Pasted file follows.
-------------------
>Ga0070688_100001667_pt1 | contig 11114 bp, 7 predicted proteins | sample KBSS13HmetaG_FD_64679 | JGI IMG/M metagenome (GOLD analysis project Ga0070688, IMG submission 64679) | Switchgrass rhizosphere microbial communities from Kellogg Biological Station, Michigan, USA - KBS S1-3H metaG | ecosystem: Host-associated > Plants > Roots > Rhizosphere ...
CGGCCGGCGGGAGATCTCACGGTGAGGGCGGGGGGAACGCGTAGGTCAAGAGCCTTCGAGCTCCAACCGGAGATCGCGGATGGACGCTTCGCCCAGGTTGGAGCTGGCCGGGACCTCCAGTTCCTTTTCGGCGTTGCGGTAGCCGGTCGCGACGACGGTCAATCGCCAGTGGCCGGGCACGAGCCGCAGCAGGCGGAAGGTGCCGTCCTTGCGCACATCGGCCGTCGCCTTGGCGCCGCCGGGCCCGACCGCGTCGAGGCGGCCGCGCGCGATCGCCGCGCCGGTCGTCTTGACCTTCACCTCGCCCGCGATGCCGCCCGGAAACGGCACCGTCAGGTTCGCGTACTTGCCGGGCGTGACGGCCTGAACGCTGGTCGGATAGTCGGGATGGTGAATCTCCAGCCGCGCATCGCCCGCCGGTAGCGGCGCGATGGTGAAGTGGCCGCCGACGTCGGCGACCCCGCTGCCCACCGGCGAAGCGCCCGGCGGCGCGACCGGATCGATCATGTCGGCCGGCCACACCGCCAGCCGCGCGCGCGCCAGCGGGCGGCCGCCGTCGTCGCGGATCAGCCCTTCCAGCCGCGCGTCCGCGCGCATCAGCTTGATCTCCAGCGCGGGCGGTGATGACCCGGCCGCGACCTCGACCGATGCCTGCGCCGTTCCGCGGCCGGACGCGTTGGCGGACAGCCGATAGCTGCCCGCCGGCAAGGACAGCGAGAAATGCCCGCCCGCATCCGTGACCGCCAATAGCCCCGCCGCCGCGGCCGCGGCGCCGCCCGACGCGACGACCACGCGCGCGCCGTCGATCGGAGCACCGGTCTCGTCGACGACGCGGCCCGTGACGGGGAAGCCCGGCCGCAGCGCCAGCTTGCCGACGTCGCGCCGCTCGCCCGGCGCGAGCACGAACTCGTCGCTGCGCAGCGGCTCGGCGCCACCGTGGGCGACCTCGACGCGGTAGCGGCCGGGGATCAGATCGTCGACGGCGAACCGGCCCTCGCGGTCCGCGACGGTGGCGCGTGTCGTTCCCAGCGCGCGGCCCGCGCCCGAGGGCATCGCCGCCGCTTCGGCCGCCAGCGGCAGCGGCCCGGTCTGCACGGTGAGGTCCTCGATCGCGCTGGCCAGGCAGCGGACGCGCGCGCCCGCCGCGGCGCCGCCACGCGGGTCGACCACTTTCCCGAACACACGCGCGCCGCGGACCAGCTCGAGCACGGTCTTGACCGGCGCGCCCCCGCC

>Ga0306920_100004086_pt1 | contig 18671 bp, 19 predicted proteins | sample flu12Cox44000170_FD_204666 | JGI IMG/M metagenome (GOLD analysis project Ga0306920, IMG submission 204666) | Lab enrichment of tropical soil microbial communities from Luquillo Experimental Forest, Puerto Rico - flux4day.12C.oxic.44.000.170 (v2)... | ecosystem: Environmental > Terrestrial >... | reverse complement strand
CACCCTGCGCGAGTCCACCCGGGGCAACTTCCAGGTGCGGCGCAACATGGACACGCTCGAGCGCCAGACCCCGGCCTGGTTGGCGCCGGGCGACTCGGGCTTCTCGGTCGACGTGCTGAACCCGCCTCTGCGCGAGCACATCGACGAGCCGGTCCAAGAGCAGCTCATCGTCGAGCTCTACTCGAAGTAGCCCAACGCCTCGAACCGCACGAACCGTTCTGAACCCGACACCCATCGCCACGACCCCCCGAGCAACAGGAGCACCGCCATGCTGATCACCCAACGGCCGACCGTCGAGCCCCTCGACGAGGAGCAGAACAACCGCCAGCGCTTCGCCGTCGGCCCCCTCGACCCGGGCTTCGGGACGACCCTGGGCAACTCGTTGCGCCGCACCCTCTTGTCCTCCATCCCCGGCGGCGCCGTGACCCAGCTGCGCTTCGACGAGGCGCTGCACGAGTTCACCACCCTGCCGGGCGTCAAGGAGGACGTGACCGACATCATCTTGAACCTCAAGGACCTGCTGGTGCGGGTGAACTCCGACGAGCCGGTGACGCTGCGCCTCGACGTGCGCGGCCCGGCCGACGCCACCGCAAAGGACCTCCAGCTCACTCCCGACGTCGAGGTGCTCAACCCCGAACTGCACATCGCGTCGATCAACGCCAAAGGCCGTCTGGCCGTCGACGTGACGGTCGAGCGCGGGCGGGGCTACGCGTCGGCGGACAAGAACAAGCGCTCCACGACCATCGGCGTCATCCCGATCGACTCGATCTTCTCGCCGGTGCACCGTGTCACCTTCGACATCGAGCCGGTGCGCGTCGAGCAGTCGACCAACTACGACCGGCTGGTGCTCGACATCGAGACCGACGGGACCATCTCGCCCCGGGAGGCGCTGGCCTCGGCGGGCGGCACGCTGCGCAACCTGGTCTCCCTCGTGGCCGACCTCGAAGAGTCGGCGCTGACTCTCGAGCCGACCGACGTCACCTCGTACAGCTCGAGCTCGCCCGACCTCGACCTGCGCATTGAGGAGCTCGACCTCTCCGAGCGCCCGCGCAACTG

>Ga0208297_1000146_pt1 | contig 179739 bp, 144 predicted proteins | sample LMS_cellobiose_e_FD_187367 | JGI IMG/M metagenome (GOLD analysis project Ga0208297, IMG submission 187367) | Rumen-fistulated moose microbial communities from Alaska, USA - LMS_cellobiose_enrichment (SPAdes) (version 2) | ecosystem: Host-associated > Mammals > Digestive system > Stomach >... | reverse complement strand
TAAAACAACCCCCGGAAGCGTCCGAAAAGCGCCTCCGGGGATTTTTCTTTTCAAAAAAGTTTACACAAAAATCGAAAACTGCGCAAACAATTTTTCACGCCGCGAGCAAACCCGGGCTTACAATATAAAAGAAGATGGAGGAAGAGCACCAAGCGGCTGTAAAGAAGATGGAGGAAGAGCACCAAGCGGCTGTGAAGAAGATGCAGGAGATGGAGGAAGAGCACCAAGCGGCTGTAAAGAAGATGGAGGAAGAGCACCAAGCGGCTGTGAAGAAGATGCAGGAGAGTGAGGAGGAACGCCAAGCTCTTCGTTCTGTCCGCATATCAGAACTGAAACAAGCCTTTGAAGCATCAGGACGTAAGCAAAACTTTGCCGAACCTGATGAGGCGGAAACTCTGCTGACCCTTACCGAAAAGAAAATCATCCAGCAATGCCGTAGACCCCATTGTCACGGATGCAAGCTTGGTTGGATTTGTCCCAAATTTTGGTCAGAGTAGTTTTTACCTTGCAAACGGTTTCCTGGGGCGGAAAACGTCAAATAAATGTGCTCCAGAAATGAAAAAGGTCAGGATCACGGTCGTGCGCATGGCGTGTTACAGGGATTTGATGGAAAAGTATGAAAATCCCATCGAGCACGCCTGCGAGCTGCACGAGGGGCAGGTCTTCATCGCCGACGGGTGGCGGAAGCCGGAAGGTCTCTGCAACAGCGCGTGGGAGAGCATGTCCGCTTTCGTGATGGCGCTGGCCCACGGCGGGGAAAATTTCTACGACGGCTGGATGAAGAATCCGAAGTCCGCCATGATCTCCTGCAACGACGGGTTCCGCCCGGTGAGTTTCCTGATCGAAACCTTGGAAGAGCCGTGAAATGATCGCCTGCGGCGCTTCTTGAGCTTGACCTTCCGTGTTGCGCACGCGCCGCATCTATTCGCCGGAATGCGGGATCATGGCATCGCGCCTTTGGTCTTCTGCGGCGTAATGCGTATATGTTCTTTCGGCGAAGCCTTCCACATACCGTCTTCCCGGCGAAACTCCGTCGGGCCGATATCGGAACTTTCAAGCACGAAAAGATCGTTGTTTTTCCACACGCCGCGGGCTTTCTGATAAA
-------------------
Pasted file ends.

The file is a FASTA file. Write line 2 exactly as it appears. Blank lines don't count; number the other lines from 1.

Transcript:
CGGCCGGCGGGAGATCTCACGGTGAGGGCGGGGGGAACGCGTAGGTCAAGAGCCTTCGAGCTCCAACCGGAGATCGCGGATGGACGCTTCGCCCAGGTTGGAGCTGGCCGGGACCTCCAGTTCCTTTTCGGCGTTGCGGTAGCCGGTCGCGACGACGGTCAATCGCCAGTGGCCGGGCACGAGCCGCAGCAGGCGGAAGGTGCCGTCCTTGCGCACATCGGCCGTCGCCTTGGCGCCGCCGGGCCCGACCGCGTCGAGGCGGCCGCGCGCGATCGCCGCGCCGGTCGTCTTGACCTTCACCTCGCCCGCGATGCCGCCCGGAAACGGCACCGTCAGGTTCGCGTACTTGCCGGGCGTGACGGCCTGAACGCTGGTCGGATAGTCGGGATGGTGAATCTCCAGCCGCGCATCGCCCGCCGGTAGCGGCGCGATGGTGAAGTGGCCGCCGACGTCGGCGACCCCGCTGCCCACCGGCGAAGCGCCCGGCGGCGCGACCGGATCGATCATGTCGGCCGGCCACACCGCCAGCCGCGCGCGCGCCAGCGGGCGGCCGCCGTCGTCGCGGATCAGCCCTTCCAGCCGCGCGTCCGCGCGCATCAGCTTGATCTCCAGCGCGGGCGGTGATGACCCGGCCGCGACCTCGACCGATGCCTGCGCCGTTCCGCGGCCGGACGCGTTGGCGGACAGCCGATAGCTGCCCGCCGGCAAGGACAGCGAGAAATGCCCGCCCGCATCCGTGACCGCCAATAGCCCCGCCGCCGCGGCCGCGGCGCCGCCCGACGCGACGACCACGCGCGCGCCGTCGATCGGAGCACCGGTCTCGTCGACGACGCGGCCCGTGACGGGGAAGCCCGGCCGCAGCGCCAGCTTGCCGACGTCGCGCCGCTCGCCCGGCGCGAGCACGAACTCGTCGCTGCGCAGCGGCTCGGCGCCACCGTGGGCGACCTCGACGCGGTAGCGGCCGGGGATCAGATCGTCGACGGCGAACCGGCCCTCGCGGTCCGCGACGGTGGCGCGTGTCGTTCCCAGCGCGCGGCCCGCGCCCGAGGGCATCGCCGCCGCTTCGGCCGCCAGCGGCAGCGGCCCGGTCTGCACGGTGAGGTCCTCGATCGCGCTGGCCAGGCAGCGGACGCGCGCGCCCGCCGCGGCGCCGCCACGCGGGTCGACCACTTTCCCGAACACACGCGCGCCGCGGACCAGCTCGAGCACGGTCTTGACCGGCGCGCCCCCGCC